The appropriate medical treatment test (ATT), included in the Mental Health Act (MHA) (1983, as amended 2007), aims to ensure that detention only occurs when treatment with the purpose of alleviating a mental disorder is available.
As part of the Assessing the Impact of the Mental Health Act (AMEND) project, this qualitative study aimed to assess professionals' understanding of the ATT, and its impact on clinical practice.
Forty-one professionals from a variety of mental health subspecialties were interviewed. Interviews were coded related to project aims, and themes were generated in an inductive process.
We found that clinicians are often wholly relied upon for the ATT. Considered treatment varied depending on the patient's age rather than diagnosis. The ATT has had little impact on clinical practice.
Our findings suggest the need to review training and support for professionals involved in MHA assessments, with better-defined roles. This may enable professionals to implement the ATT as its designers intended.
The growing interest in identity and language education over the past two decades, coupled with increased interest in digital technology and transnationalism, has resulted in a rich body of work that has informed language learning, teaching, and research. To keep abreast of these developments in identity research, the authors propose a series of research tasks arising from this changing landscape. To frame the discussion, they first examine how theories of identity have developed, and present a theoretical toolkit that might help scholars negotiate the fast evolving research area. In the second section, they present three broad and interrelated research questions relevant to identity in language learning and teaching, and describe nine research tasks that arise from the questions outlined. In the final section, they provide readers with a methodology toolkit to help carry out the research tasks discussed in the second section. By framing the nine proposed research tasks in relation to current theoretical and methodological developments, they provide a contemporary guide to research on identity in language learning and teaching. In doing so, the authors hope to contribute to a trajectory of vibrant and productive research in language education and applied linguistics.
The origins of Venice have been of great interest to Venetians and to scholars more generally for centuries. Long shrouded in myth and legend due to the dearth of pre-ninth-century AD evidence, recent archaeological research is now illuminating how the famous city built on water began. Using high-resolution AMS dating of peach stones (pits) from below the Basilica of San Marco, the authors provide the first evidence for human activity at what is now the location of Piazza San Marco. Dating to between AD 650 and 770, this activity included canal in-filling and ground consolidation intended to create an area that was to become the city's civic centre in the early ninth century.
Reduced soil fertility and damage from pests and diseases have contributed to a decline in productivity of cocoa (Theobroma cacao L.) smallholdings in Sulawesi, Indonesia over the last decade. In a trial on a marginal, acidic soil in South Sulawesi, young PBC123 cocoa trees were supplied with compost, mineral fertiliser (NPK fertiliser and urea) or dolomite, alone and in combination. After 20 months, the trees supplied with compost were taller, flowered more profusely and had a five-fold higher dry bean yield than other treatments. Treatments had no impact on incidence of cocoa pod borer, Phytophthora pod rot and vascular streak dieback. All of the trees supplied with compost survived, while the control, mineral-fertiliser- and dolomite-treated trees had a mortality rate of 22–45% and symptoms of interveinal necrosis. Leaf concentrations of N, P and K were within the normal range in all treatments. In the control and mineral fertiliser treatments, leaf concentrations of Ca (0.28–0.30%) and Mg (0.11–0.15%) were deficient, but were higher in trees supplied with compost (0.78–1.21% and 0.26–0.29%, respectively). The Mg/K ratio in soil-exchangeable cations and leaves was increased three-fold by the combined compost/dolomite treatment. Supplying mineral fertiliser alone resulted in 3.3 cmol kg−1 exchangeable Al, compared to 2.2 cmol kg−1 in control soils. Since 10 kg tree−1 year−1 compost was supplied, a rate that is not practical on most cocoa smallholder farms, further investigation of cost-effective applications of organic matter in conjunction with appropriate formulations of inorganic fertilisers is recommended.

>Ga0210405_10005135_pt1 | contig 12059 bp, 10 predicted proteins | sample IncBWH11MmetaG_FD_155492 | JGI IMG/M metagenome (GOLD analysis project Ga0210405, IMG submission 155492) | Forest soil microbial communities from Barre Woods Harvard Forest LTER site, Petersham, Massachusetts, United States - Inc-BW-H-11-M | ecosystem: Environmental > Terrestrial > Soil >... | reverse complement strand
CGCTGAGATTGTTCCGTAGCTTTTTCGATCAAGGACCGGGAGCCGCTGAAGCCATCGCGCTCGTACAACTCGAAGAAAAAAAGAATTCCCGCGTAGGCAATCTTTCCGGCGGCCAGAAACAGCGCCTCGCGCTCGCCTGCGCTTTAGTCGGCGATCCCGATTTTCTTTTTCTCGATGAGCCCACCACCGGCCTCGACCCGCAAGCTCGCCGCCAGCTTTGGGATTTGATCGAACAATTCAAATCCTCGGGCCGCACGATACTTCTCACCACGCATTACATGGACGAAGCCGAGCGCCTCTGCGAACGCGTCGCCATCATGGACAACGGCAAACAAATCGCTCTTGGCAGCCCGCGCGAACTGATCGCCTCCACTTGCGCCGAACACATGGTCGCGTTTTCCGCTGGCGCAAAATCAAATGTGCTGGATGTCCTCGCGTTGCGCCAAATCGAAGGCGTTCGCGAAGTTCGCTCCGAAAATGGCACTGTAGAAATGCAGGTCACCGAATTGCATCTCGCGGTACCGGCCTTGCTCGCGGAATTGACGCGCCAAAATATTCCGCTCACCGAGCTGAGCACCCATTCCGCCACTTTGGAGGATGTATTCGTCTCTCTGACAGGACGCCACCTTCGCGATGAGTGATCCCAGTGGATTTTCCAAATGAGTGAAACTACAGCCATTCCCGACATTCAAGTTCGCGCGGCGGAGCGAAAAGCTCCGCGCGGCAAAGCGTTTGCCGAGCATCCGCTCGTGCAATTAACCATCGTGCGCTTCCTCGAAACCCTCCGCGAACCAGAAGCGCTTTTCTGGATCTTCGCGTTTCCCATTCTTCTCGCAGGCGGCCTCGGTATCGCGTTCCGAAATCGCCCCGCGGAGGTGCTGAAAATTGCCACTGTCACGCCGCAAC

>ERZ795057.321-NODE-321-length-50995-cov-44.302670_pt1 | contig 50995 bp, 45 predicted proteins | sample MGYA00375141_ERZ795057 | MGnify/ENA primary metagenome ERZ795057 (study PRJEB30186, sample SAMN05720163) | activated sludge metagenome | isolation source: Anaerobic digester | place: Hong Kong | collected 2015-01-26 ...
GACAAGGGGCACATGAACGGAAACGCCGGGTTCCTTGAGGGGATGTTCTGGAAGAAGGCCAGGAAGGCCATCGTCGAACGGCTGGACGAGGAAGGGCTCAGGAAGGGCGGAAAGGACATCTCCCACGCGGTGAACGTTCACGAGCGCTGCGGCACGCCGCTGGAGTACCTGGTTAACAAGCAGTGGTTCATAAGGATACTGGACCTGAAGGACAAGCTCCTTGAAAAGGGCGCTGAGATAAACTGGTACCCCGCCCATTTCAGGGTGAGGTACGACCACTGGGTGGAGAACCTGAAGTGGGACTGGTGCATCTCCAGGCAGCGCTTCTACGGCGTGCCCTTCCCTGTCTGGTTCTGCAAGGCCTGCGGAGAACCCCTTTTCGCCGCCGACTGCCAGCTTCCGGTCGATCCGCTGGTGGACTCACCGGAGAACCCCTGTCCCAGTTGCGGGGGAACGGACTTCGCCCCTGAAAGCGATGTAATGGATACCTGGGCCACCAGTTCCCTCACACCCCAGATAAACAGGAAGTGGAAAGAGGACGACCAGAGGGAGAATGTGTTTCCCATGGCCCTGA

Urban slums provide suitable conditions for infestation by rats, which harbour and shed a wide diversity of zoonotic pathogens including helminths. We aimed to identify risk factors associated with the probability and intensity of infection of helminths of the digestive tract in an urban slum population of Rattus norvegicus. Among 299 rats, eleven species/groups of helminths were identified, of which Strongyloides sp., Nippostrongylus brasiliensis and, the human pathogen, Angiostrongylus cantonensis were the most frequent (97, 41 and 39%, respectively). Sex interactions highlighted behavioural differences between males and females, as eg males were more likely to be infected with N. brasiliensis where rat signs were present, and males presented more intense infections of Strongyloides sp. Moreover, rats in poor body condition had higher intensities of N. brasiliensis. We describe a high global richness of parasites in R. norvegicus, including five species known to cause disease in humans. Among these, A. cantonensis was found in high prevalence and it was ubiquitous in the study area – knowledge which is of public health importance. A variety of environmental, demographic and body condition variables were associated with helminth species infection of rats, suggesting a comparable variety of risk factors for humans.
This paper highlights major developments over the past two to three decades in the neuropsychology of movement and its disorders. We focus on studies in healthy individuals and patients, which have identified cognitive contributions to movement control and animal work that has delineated the neural circuitry that makes these interactions possible. We cover advances in three major areas: (1) the neuroanatomical aspects of the “motor” system with an emphasis on multiple parallel circuits that include cortical, corticostriate, and corticocerebellar connections; (2) behavioral paradigms that have enabled an appreciation of the cognitive influences on the preparation and execution of movement; and (3) hemispheric differences (exemplified by limb praxis, motor sequencing, and motor learning). Finally, we discuss the clinical implications of this work, and make suggestions for future research in this area. (JINS, 2017, 23, 768–777)